We all know when the time to go “all in” is for teams. They often make the move without hesitation, but do we know when the time to go “all out” is? After winning 37% of their games in the last eight years, if the Broncos don’t realize now is the time, then they are hopeless. There is only one choice—for the Broncos, continue the teardown and rebuild.
1. Patrick Mahomes – After last night’s game, throwing for 300-plus yards, I fully expect the Chiefs to be active in the trading market for another receiver. Perhaps they will bring back Mecole Hardman from the Jets as he is basically in witness protection in their offense with one catch for six yards. The Chiefs need help on the outside—scoring 19 points vs. the bad Broncos’ defense with six of those points coming on field goals over 50 yards isn’t going to cut it for Mahomes and their offense.
2. Josh Allen – With the injuries to two of the Bills’ best defensive players, Matt Milano and DaQuan Jones, the pressure to win falls even more onto Allen’s shoulders. The Bills’ defense is built to play from in front, rush the passer, and create turnovers. Both Jones and Milano were sensational in their roles. Now, it’s even more important for the Bills to play from in front, control the ball and play less defense.
3. Brock Purdy – At some point, can we stop saying Purdy was a seventh-round pick and Mr. Irrelevant? It doesn’t matter where they are picked. It only matters how they play, and Purdy is playing at an MVP level right now. When the system matches the players’ skill set perfectly, the results are incredible, which is what has been happening in San Francisco. With bad weather coming to Ohio this weekend for the Browns game, remember Purdy played in Iowa and won 25 games in the month of October, so he knows how to handle the wind and bad conditions.
4. Jalen Hurts – Hurts finally looked like the player we all saw in 2022. He has 55 carries after five games, averaging 10 per game (which is too many), and he’s making perfect throws down the field. Last year, the Birds dominated the second quarter, putting most teams away before halftime. This season, they are dominating the third quarter, scoring 37 points and allowing only seven. Hurts has won his last 11 regular season games and is 22-1 over the last 23 games.
5. Jared Goff – Since 2021, Goff has been 25-11 against the spread and has improved his outdoor performances going 14-11 ATS on the road. This game in Tampa is a big test for Goff against a solid defensive front and a good attacking scheme. Even without his best receiver Amon-Ra St. Brown, Goff is still making plays down the field, averaging 8.0 YPA. The key to him beating the Bucs is running the ball. The Bucs allow 4.1 yards per attempt, and if they don’t slow down the run, they won’t slow down Goff.
28. Jordan Love – Love had a complete meltdown in Las Vegas last Monday, throwing three picks, one to end the game and seal the victory for the Raiders. His accuracy is off, and he seems to lack confidence in his game, which is natural for someone who hasn’t played much football over the last four years. He needs Aaron Jones back to give him an explosive playmaker in the backfield.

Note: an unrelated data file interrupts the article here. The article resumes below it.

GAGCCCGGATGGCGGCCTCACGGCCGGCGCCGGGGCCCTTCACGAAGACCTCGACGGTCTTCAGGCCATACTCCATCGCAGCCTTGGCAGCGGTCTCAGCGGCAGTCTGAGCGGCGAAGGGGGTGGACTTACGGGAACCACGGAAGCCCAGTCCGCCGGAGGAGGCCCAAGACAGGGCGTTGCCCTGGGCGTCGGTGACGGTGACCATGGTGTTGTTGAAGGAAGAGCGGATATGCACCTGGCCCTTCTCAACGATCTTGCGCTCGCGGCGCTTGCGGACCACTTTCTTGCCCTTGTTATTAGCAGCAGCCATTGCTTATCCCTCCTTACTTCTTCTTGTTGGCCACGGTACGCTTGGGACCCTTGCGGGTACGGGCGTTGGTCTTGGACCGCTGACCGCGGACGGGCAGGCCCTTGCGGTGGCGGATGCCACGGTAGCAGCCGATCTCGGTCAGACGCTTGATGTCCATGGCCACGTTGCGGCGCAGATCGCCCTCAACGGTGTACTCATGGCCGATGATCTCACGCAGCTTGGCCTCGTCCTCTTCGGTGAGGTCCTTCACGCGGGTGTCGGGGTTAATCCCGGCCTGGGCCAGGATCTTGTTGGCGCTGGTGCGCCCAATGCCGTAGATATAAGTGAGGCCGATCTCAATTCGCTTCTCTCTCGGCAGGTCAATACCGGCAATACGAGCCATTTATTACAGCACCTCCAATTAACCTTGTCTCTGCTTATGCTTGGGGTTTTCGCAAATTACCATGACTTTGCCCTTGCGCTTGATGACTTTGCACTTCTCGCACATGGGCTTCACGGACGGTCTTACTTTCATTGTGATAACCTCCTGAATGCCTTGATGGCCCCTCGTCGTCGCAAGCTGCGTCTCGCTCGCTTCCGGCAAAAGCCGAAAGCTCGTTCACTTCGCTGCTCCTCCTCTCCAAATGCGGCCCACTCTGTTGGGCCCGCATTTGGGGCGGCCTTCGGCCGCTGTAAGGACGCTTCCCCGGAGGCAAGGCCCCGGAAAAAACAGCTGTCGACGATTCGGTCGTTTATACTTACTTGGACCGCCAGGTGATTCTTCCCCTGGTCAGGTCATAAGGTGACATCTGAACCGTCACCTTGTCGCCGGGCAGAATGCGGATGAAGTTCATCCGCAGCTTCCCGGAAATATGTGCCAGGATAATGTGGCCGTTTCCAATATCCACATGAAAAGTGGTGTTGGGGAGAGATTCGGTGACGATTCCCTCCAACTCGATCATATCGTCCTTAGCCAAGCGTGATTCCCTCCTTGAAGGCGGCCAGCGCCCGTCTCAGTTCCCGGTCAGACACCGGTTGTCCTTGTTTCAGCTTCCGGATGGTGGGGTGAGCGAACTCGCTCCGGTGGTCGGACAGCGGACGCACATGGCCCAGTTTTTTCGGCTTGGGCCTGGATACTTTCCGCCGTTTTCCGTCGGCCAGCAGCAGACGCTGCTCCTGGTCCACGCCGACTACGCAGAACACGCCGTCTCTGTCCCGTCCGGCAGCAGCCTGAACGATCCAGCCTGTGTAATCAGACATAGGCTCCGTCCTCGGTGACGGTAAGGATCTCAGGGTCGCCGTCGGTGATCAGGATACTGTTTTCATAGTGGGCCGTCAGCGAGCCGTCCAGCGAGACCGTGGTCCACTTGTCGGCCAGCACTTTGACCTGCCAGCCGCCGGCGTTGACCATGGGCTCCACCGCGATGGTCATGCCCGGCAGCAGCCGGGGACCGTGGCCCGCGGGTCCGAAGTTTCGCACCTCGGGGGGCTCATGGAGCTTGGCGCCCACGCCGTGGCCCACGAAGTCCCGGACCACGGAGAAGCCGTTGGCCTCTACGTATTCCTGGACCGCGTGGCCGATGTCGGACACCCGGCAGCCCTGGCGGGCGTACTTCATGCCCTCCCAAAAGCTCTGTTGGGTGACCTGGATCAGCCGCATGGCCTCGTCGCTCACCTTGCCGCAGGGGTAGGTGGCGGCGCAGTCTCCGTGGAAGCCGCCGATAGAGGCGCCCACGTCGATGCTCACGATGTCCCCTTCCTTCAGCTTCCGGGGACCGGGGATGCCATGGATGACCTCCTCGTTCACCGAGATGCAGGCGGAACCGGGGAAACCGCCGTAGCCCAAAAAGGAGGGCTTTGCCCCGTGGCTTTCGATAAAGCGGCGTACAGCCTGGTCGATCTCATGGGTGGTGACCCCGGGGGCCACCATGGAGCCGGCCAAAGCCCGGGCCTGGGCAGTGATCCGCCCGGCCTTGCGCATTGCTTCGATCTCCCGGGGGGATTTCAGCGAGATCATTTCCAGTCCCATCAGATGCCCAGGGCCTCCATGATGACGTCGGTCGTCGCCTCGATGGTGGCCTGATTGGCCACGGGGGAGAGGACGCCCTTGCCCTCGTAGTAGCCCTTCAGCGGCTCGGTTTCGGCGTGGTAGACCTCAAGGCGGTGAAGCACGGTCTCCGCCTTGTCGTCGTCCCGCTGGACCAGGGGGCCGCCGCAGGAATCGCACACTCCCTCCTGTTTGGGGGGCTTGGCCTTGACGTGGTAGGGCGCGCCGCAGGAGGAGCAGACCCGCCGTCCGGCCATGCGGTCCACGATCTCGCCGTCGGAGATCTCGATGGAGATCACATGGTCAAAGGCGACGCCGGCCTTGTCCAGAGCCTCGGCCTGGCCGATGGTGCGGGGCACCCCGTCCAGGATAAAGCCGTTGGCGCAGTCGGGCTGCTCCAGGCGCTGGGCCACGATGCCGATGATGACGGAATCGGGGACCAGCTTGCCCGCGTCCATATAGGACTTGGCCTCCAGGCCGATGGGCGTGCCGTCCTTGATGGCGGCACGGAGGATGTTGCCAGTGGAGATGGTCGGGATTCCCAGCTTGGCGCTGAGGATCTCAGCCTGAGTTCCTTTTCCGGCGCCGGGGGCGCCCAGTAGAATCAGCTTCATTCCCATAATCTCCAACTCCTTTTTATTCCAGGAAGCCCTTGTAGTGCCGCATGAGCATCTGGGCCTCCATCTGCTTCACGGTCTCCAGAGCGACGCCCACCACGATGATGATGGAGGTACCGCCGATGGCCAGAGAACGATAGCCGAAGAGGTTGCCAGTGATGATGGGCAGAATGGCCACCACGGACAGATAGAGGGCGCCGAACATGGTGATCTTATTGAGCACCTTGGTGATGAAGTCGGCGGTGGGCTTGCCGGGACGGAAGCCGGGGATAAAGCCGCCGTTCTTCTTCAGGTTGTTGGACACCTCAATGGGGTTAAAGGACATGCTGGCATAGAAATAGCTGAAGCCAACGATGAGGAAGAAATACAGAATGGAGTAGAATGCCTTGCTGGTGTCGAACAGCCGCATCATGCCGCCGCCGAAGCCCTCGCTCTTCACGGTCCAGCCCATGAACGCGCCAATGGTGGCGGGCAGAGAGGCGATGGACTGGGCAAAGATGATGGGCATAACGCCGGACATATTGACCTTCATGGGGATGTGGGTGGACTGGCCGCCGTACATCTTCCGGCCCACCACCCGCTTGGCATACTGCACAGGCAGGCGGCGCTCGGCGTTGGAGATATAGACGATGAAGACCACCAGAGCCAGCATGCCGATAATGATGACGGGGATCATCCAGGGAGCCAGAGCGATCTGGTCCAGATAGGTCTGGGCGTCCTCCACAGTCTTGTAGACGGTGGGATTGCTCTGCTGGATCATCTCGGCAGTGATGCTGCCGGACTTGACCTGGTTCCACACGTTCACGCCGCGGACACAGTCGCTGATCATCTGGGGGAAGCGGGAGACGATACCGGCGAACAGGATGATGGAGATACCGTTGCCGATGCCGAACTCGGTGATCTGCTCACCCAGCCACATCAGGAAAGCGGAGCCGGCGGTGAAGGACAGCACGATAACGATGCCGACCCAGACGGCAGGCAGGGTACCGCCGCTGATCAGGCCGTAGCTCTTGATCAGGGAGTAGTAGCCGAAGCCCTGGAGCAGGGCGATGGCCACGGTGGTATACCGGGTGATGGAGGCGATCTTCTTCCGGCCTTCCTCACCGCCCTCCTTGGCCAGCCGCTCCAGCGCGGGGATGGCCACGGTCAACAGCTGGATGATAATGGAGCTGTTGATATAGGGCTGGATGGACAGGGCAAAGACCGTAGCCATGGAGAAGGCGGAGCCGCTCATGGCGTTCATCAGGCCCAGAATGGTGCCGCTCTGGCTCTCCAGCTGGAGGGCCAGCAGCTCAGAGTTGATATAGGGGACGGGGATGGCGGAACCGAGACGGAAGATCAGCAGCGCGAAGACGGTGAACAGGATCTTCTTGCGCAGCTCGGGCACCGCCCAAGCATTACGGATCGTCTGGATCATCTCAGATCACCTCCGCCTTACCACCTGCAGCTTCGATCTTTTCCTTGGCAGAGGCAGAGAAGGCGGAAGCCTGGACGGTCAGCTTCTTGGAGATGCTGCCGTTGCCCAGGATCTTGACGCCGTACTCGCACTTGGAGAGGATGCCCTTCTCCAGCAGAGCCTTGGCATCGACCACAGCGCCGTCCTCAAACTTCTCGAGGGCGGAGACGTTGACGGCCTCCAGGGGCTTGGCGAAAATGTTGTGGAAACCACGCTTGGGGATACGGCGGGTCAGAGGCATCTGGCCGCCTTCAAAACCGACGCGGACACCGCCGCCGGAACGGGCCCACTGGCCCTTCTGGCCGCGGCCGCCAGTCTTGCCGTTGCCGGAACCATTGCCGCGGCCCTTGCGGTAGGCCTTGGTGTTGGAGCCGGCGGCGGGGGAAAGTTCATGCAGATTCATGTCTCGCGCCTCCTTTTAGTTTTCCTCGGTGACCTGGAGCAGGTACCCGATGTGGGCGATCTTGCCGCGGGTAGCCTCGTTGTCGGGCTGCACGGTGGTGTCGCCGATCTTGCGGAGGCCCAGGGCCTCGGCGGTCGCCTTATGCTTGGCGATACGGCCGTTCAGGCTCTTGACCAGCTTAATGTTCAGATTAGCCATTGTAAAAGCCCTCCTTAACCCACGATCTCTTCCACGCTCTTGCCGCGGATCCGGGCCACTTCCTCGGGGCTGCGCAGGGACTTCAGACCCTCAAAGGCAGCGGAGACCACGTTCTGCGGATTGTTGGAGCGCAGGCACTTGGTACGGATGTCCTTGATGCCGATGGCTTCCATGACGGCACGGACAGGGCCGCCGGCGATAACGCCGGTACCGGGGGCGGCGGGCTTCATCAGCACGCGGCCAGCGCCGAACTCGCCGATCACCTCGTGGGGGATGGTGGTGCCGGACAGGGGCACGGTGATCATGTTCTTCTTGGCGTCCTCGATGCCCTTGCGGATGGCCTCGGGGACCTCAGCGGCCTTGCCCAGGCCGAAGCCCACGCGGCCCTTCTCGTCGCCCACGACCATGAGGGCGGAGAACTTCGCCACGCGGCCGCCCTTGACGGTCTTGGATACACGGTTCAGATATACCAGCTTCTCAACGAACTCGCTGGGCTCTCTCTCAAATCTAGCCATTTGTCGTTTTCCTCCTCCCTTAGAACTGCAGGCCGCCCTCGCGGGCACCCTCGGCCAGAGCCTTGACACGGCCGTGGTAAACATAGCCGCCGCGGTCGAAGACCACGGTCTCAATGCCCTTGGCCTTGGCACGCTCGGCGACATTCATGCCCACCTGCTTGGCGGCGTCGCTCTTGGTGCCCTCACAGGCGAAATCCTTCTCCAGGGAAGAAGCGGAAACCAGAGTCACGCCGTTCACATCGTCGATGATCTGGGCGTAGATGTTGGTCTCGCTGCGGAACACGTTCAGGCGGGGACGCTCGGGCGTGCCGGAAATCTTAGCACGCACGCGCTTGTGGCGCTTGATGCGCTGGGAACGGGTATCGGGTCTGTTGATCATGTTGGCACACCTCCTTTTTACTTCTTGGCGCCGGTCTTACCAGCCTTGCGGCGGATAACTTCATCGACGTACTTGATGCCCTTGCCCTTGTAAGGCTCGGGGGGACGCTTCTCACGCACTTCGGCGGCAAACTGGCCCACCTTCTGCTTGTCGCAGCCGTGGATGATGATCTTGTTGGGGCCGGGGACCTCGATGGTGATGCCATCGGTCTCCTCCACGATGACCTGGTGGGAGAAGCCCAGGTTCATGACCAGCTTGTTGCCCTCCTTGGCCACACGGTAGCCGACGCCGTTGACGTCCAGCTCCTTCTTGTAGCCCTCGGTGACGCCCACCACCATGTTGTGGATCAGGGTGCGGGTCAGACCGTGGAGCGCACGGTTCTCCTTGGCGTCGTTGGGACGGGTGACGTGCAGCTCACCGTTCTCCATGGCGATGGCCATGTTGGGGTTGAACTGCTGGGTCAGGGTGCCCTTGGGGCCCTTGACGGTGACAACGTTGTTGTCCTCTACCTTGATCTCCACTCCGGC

29. Bryce Young – Call me crazy, but I like Young and believe he will be a great player one day. He has great rhythm to his game, sees the field and can make throws. The offense is painful to watch, always in shotgun, but there are signs of Young being a good player, trust me. It’s just not yet.
30. Daniel Jones – Jones needs a strong run game and great pass protection to be a decent quarterback. He gets neither from the Giants. Their offensive line is awful, and without any playmakers, Jones isn’t good enough to make up for their problems. Why the Giants paid $40 million per year will go down as one of the foundational questions we continue to ask here in America without getting answers. After who killed JFK, where is Jimmy Hoffa and where was the Batcave, comes why pay Jones?
31. Mac Jones – Will the real Mac Jones come forward? Is the 2021 Mac still there, or is the 2023 Mac the reality? In 2021, Mac looked like a promising rookie. This season, he looks like a washed-up backup. In 2021, he ranked 14th overall in drop-back passing. This year, he’s 30th. In 2021, he ranked 10th on pass formation; this year, he’s 28th. The numbers are so different, can he be all coaching? Look at Michael Penix Jr.’s numbers after Kalen DeBoer left Indiana and look at Jones after Josh McDaniels left New England. Is it the player or the coaching?
32. Kenny Pickett – Speaking of coaching, the Steelers need to decide whether Pickett is their problem, or if it’s Matt Canada’s offense. If I were in Pittsburgh, I would call Minnesota and try to trade for Kirk Cousins. Use Cousins for two years as you decide if Pickett is good enough to move forward. Why not? You have a good team with good offensive skill. All that is missing is a quarterback to make plays.
Power Ratings for 2023
Tampa’s numbers are better than I expected. Miami’s are worse. Miami cannot sustain their offensive pace—especially when they play good defensive coaches.